Using Peer Groups
The pedagogical advantages of small group work are well documented. Students often learn just as much from each other as they do from faculty. In addition, students in small discussion groups often generate substantive topics for writing and thinking. Lastly, because of the interconnections between reading, writing, thinking and speaking, students who speak and write in groups -- working collaboratively -- master their material sooner than students working in isolation or only in contact with a professor.
Despite the advantages of small group work, students often come to college needing preparation for effective collaboration. For instance, students will not necessarily know how to give feedback to peer drafts and may need encouragement and assistance in moving past empty, if flattering, commentary (e.g., "It seems good to me."). Most students need to be taught how to give constructive, useful feedback.
A useful approach:
- Hand out copies of a sample completed assignment (perhaps written by a student in a previous semester).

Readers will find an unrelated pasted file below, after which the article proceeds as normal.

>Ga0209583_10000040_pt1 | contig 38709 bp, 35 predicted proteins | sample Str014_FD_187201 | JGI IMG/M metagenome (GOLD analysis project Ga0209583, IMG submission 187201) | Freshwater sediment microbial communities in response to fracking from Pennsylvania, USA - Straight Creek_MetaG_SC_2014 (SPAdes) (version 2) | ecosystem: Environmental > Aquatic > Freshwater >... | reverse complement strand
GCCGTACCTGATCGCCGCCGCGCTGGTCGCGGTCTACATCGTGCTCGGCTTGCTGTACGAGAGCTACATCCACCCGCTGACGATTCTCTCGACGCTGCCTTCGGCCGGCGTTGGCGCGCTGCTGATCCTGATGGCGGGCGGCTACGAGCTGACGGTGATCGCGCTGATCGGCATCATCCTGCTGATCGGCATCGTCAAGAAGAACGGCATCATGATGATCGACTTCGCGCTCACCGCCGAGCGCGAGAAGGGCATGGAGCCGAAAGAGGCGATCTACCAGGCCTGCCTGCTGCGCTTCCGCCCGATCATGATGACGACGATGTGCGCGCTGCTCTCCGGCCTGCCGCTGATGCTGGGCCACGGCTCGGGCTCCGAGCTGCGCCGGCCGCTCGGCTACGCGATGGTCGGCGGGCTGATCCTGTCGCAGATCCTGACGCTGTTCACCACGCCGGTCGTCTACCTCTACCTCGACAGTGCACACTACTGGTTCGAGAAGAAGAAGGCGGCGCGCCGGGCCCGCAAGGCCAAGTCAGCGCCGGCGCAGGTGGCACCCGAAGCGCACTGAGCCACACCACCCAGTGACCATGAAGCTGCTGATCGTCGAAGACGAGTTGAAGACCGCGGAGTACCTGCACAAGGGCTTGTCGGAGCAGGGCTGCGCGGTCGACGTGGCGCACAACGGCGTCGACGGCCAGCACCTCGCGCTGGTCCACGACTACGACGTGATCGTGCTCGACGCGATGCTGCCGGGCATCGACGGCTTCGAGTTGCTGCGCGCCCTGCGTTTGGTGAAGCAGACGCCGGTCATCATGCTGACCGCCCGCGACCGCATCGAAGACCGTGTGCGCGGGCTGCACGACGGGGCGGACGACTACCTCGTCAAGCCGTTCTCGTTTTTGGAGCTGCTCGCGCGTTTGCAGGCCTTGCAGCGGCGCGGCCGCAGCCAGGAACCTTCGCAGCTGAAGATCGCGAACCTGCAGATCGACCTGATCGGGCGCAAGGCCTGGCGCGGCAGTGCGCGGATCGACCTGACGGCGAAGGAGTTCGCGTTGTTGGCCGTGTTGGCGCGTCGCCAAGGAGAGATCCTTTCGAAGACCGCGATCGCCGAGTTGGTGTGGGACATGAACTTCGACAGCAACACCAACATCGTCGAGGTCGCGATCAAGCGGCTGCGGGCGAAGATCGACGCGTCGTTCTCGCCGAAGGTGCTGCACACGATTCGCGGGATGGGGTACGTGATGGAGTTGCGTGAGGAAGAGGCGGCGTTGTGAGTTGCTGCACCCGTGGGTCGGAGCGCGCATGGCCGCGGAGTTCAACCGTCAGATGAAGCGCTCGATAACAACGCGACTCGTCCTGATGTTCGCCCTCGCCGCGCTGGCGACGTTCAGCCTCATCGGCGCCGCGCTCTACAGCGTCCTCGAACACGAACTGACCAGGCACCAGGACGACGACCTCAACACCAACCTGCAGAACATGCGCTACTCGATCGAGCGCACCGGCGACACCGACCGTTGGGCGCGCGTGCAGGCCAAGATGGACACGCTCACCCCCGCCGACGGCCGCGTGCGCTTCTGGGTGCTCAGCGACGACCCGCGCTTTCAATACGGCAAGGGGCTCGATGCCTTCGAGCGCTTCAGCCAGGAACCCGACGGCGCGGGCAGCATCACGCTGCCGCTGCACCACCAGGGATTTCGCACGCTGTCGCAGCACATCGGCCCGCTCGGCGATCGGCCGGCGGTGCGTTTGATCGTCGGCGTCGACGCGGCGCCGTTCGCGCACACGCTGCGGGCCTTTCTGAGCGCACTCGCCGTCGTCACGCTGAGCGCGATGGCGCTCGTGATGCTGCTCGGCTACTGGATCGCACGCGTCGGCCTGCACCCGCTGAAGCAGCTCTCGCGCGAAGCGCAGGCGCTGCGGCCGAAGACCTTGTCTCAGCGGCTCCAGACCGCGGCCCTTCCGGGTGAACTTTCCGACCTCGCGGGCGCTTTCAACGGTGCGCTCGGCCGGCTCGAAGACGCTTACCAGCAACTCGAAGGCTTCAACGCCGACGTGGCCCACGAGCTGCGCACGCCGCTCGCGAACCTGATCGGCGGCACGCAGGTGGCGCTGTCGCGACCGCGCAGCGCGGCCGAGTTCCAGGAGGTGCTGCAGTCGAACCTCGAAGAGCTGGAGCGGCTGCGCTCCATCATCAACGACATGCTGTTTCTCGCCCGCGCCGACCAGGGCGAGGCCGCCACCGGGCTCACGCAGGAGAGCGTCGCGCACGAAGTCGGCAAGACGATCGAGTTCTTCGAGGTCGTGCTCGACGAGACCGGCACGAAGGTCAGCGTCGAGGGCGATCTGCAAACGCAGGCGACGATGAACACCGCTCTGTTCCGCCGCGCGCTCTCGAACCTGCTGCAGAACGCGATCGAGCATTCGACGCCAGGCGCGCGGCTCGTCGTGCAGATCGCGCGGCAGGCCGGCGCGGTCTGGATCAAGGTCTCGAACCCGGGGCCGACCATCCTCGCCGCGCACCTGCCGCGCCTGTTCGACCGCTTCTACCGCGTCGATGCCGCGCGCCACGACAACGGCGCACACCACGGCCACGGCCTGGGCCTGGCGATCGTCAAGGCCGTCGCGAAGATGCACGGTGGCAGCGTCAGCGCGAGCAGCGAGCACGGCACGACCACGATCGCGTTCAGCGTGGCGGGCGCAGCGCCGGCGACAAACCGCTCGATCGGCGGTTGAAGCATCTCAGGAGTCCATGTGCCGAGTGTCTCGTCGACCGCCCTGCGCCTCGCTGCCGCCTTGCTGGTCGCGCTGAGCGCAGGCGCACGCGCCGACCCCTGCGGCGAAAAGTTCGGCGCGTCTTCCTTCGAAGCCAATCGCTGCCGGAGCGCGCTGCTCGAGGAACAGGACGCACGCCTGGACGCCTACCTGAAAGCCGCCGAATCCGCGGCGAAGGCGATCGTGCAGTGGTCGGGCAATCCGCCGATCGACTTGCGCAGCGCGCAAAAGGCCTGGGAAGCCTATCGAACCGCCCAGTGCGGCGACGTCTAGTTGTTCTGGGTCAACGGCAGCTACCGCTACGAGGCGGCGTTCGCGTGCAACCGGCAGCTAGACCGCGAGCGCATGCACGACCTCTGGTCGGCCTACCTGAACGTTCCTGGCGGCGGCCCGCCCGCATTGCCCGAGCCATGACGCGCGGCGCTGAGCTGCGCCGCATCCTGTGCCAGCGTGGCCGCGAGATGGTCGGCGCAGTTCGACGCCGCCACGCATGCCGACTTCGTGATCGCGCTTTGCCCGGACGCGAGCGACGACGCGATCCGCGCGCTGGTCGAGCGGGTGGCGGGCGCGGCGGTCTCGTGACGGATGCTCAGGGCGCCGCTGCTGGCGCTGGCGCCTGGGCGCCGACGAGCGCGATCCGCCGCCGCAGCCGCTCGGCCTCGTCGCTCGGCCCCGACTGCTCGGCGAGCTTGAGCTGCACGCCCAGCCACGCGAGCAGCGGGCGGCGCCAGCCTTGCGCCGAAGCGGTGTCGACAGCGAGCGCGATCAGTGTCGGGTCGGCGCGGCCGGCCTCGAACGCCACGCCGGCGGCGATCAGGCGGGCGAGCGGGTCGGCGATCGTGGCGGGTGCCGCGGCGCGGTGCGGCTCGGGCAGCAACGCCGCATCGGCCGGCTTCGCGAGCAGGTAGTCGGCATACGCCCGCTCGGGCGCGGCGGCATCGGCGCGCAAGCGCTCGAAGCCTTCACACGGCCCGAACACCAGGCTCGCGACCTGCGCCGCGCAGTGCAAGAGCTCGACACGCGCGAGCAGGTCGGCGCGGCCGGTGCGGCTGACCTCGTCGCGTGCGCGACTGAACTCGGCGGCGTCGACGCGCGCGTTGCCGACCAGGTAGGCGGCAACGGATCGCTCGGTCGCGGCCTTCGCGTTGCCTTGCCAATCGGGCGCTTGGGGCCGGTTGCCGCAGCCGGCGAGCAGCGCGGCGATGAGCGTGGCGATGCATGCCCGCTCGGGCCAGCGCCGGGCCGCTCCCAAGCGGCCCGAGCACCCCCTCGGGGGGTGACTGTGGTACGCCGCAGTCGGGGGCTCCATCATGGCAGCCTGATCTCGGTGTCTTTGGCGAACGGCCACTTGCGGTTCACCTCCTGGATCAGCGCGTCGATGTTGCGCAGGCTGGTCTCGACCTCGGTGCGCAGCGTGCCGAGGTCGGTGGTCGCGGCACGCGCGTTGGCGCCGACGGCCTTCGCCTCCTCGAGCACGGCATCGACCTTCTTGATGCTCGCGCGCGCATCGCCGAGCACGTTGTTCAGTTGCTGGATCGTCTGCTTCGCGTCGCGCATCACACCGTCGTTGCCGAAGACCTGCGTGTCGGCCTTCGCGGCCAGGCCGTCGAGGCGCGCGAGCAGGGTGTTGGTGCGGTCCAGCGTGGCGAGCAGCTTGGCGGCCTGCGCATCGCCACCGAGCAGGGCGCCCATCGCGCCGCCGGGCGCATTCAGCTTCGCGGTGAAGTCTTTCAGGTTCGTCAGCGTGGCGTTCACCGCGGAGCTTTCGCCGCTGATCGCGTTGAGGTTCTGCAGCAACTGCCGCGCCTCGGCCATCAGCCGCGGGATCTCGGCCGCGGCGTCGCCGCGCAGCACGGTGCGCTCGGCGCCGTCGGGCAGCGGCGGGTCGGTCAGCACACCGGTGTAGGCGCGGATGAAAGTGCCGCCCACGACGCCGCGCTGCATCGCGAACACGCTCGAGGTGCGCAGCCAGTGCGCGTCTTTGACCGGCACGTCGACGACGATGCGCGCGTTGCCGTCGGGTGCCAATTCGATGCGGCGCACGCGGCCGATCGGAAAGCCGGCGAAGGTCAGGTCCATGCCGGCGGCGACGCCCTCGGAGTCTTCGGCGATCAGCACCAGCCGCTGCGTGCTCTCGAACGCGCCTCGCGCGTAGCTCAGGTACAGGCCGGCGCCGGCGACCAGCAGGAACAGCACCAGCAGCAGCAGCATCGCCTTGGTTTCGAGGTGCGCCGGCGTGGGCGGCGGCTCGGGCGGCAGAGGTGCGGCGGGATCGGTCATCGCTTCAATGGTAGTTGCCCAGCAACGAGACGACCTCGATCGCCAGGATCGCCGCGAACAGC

- Discuss the criteria on the feedback page so that the language becomes meaningful to everyone.
- Show how you would apply the criteria by "thinking out loud" as you read the first paragraph of the paper.
- Ask students to read the paper and complete a response page (alternatively, they can complete the page out of class, although this runs the risk of deprioritizing the work of critical response).
- Discuss the responses as a class. This step is critical for students to feel as if the process is worthwhile. Student responses such as "This is good" or "This is bad" are too general to be helpful and don't give a writer enough information on how or what to improve. Show students how to go beyond generalities by reinforcing appropriate and effective comments as students offer them in discussion. Encourage them to specify what needs improvement and what works well. Practice sessions are important for the success of peer review. They give you a chance to clarify the criteria and even aspects of the assignment if that proves necessary. Once your students become familiar with how to respond appropriately using peer feedback forms, they are ready to try it out on their own drafts.